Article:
American Investors, like all broker-dealers engaging in a Regulation D securities offering such as CLFA, was responsible under the Financial Industry Regulatory Authority ("FINRA") rules to conduct "due diligence," that is, conduct a reasonable investigation of the CLFA securities offering and the issuer's representations about itself, the offering, its management, and business prospects, including any targeted returns on the investment to investors and determining the "suitability" of this investment for any and all of its clients.
Independent Due Diligence of CLFA by American Investors was Mandatory
American Investors and other broker-dealers could not simply rely upon an issuer of securities like CLFA, the issuer's attorneys or the lead broker-dealer Pacific Cornerstone Capital, Inc. ("PCCI") to conduct the investigation for it particularly where that lead broker-dealer has a relationship with the issuer, which is an inherent "conflict of interest."
Under FINRA Rules, all broker-dealers are responsible for discovering and investigating any information that could be considered a "red flag" and alerting a prudent person to conduct further inquiry. All broker-dealers have a responsibility to conduct a reasonable investigation and are obligated to follow up on any "red flags" that it encounters during its inquiry as well as to investigate any substantial adverse information about the issuer and its management. When presented with "red flags," the broker-dealer must do more than simply rely upon representations by issuer's management, the disclosure and an offering document or even a due diligence report of issuer's counsel or some third party expert.
It is reported that your CLFA investment is now worthless. PCCI and it's principal, Terry Roussel, were fined and/or suspended by FINRA for making misleading statements to investors in connection with the CLFA offering.
Thus far, two other broker-dealers have been investigated and sanctioned by FINRA for violations relating to their own failure to conduct due diligence on CLFA prior to recommending it to their best clients, namely, Investors Capital Corp. and Workman Securities Corporation. FINRA has reported that one or more of these broker-dealers failed to conduct any reasonable due diligence investigation on CLFA prior to selling CLFA securities. Further, they did not seek independent third party due diligence reports, meet with or ask questions of management about certain disclosures in the PPM relating to projections and targets or even review unaudited CLFA financial statements, which violated the rules. It has also been reported that they reviewed third party reports that did not include an analysis of how investors in CLFA would recover their principal investment and whether the projected 18.75% yield was realistic.
All of this begs the question: Did American Investors perform an independent due diligence analysis before it recommended the investment to its best clients? What analysis, if any, did American Investors perform of how investors would recover their principal investment and whether the projected 18.75% yield was realistic? FINRA investigations are confidential and although FINRA has not reportedly taken any action against American Investors to date, the failure of any broker-dealer to conduct those types of inquiries could constitute a violation of FINRA rules and entitle you to recovery of your investment losses from that brokerage firm.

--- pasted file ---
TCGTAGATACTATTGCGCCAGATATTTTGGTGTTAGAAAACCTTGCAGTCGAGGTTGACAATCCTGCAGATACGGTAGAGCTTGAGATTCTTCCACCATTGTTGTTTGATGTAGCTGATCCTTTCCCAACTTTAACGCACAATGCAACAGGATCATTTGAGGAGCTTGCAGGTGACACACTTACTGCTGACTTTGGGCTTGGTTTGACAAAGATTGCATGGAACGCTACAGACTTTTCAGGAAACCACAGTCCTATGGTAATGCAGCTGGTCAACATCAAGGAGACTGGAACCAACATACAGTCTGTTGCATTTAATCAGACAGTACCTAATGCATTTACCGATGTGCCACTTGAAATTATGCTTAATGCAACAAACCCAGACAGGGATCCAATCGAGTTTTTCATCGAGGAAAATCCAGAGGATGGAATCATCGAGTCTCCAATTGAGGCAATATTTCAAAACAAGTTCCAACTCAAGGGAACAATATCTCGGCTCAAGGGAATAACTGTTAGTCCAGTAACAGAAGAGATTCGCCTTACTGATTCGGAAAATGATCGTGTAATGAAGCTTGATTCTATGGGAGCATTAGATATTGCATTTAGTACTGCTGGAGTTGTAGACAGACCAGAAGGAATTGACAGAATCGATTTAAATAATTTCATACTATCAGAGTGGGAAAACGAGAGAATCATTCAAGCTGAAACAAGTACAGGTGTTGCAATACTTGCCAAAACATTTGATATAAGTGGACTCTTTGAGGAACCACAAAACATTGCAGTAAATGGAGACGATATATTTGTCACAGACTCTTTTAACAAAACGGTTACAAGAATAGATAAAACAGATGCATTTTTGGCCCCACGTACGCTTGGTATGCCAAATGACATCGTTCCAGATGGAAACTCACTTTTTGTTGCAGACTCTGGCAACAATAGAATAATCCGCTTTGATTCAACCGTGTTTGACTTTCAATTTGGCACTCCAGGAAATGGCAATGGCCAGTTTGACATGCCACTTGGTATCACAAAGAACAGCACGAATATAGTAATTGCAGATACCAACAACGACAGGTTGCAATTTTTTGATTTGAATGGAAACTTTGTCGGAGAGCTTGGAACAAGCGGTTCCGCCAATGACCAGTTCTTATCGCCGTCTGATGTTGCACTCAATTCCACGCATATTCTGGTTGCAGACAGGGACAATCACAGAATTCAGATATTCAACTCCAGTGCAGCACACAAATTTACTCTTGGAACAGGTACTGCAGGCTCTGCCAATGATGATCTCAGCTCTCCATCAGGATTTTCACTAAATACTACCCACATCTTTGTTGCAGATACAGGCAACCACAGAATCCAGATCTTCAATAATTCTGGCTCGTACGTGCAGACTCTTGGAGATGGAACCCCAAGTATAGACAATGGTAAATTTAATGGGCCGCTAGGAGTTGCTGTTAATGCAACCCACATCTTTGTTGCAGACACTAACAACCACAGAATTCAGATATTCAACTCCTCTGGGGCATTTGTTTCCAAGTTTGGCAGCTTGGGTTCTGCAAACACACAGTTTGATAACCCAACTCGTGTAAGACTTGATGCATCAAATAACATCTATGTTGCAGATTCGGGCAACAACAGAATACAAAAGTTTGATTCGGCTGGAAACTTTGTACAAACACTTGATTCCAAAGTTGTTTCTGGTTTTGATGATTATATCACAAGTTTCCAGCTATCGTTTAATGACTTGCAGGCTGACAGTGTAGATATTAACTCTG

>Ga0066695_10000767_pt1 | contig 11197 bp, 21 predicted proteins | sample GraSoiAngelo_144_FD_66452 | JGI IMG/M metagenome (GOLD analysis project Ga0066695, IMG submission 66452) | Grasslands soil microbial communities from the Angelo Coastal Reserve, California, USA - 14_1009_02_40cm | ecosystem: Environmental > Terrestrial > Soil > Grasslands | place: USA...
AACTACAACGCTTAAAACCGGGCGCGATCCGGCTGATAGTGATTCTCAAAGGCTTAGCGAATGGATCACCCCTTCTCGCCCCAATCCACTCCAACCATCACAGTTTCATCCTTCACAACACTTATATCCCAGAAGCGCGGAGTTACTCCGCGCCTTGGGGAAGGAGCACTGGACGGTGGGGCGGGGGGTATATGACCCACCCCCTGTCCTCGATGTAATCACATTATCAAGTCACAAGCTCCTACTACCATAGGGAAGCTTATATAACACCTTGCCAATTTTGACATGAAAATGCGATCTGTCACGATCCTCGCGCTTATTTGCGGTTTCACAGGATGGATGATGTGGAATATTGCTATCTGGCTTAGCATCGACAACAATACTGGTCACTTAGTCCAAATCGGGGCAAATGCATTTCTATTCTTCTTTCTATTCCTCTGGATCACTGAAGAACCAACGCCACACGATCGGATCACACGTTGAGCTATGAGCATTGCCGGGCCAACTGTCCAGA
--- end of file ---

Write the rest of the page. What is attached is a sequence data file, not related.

American Investors was Obligated to Perform a Suitability Analysis
American Investors was also required to have reasonable grounds to believe that a recommendation to purchase a security is suitable for the customer. This analysis has two principal components. First, the "reasonable basis" suitability analysis requires the broker-dealer to have a reasonable basis to believe, based on a reasonable investigation, that the recommendation is suitable for at least some investors. If there is no reasonable basis for any of the targeted returns, then the securities offered are not suitable for any investor. Second, the "customer specific suitability" analysis requires the broker-dealer to determine whether the security is suitable for the customer to whom it would be recommended. This second suitability analysis is dependent upon the investor's stated investment objectives, risk tolerance and financial condition. Any recommendation by a broker that does not satisfactorily comply with either component can be a violation of FINRA rules.
For most investors, liquidity, income and risk tolerance are a concern, but if you are elderly and retired, they are paramount! If you have limited resources and no ability to generate income from other sources to meet your liquidity and income needs then CLFA was an unsuitable investment. Likewise, if you cannot afford a total risk of loss, then the speculative CLFA investment was unsuitable. The suitability problem is compounded when any investors' portfolio is concentrated in CLFA. A rule of thumb is that no more than 10% of anyone's investment portfolio should be concentrated in any illiquid real estate investments, and that percentage should be far less as a person reaches retirement and advances in age, perhaps zero!
Know Your Rights and Get Your Questions Answered!
The most important of investors' rights is the right to be informed! This Investors' Rights blog post is by the Law Offices of Robert Wayne Pearce, P.A., located in Boca Raton, Florida. For over 30 years, Attorney Pearce has tried, arbitrated, and mediated hundreds of disputes involving complex securities, commodities and investment law issues. The lawyers at our law firm are devoted to protecting investors' rights throughout the United States and internationally! Please visit our website, http://www.secatty.com/, post a comment, call (800) 732-2889, or email Mr. Pearce at email@example.com for answers to any of your questions about CLFA and this blog post and/or any related matter.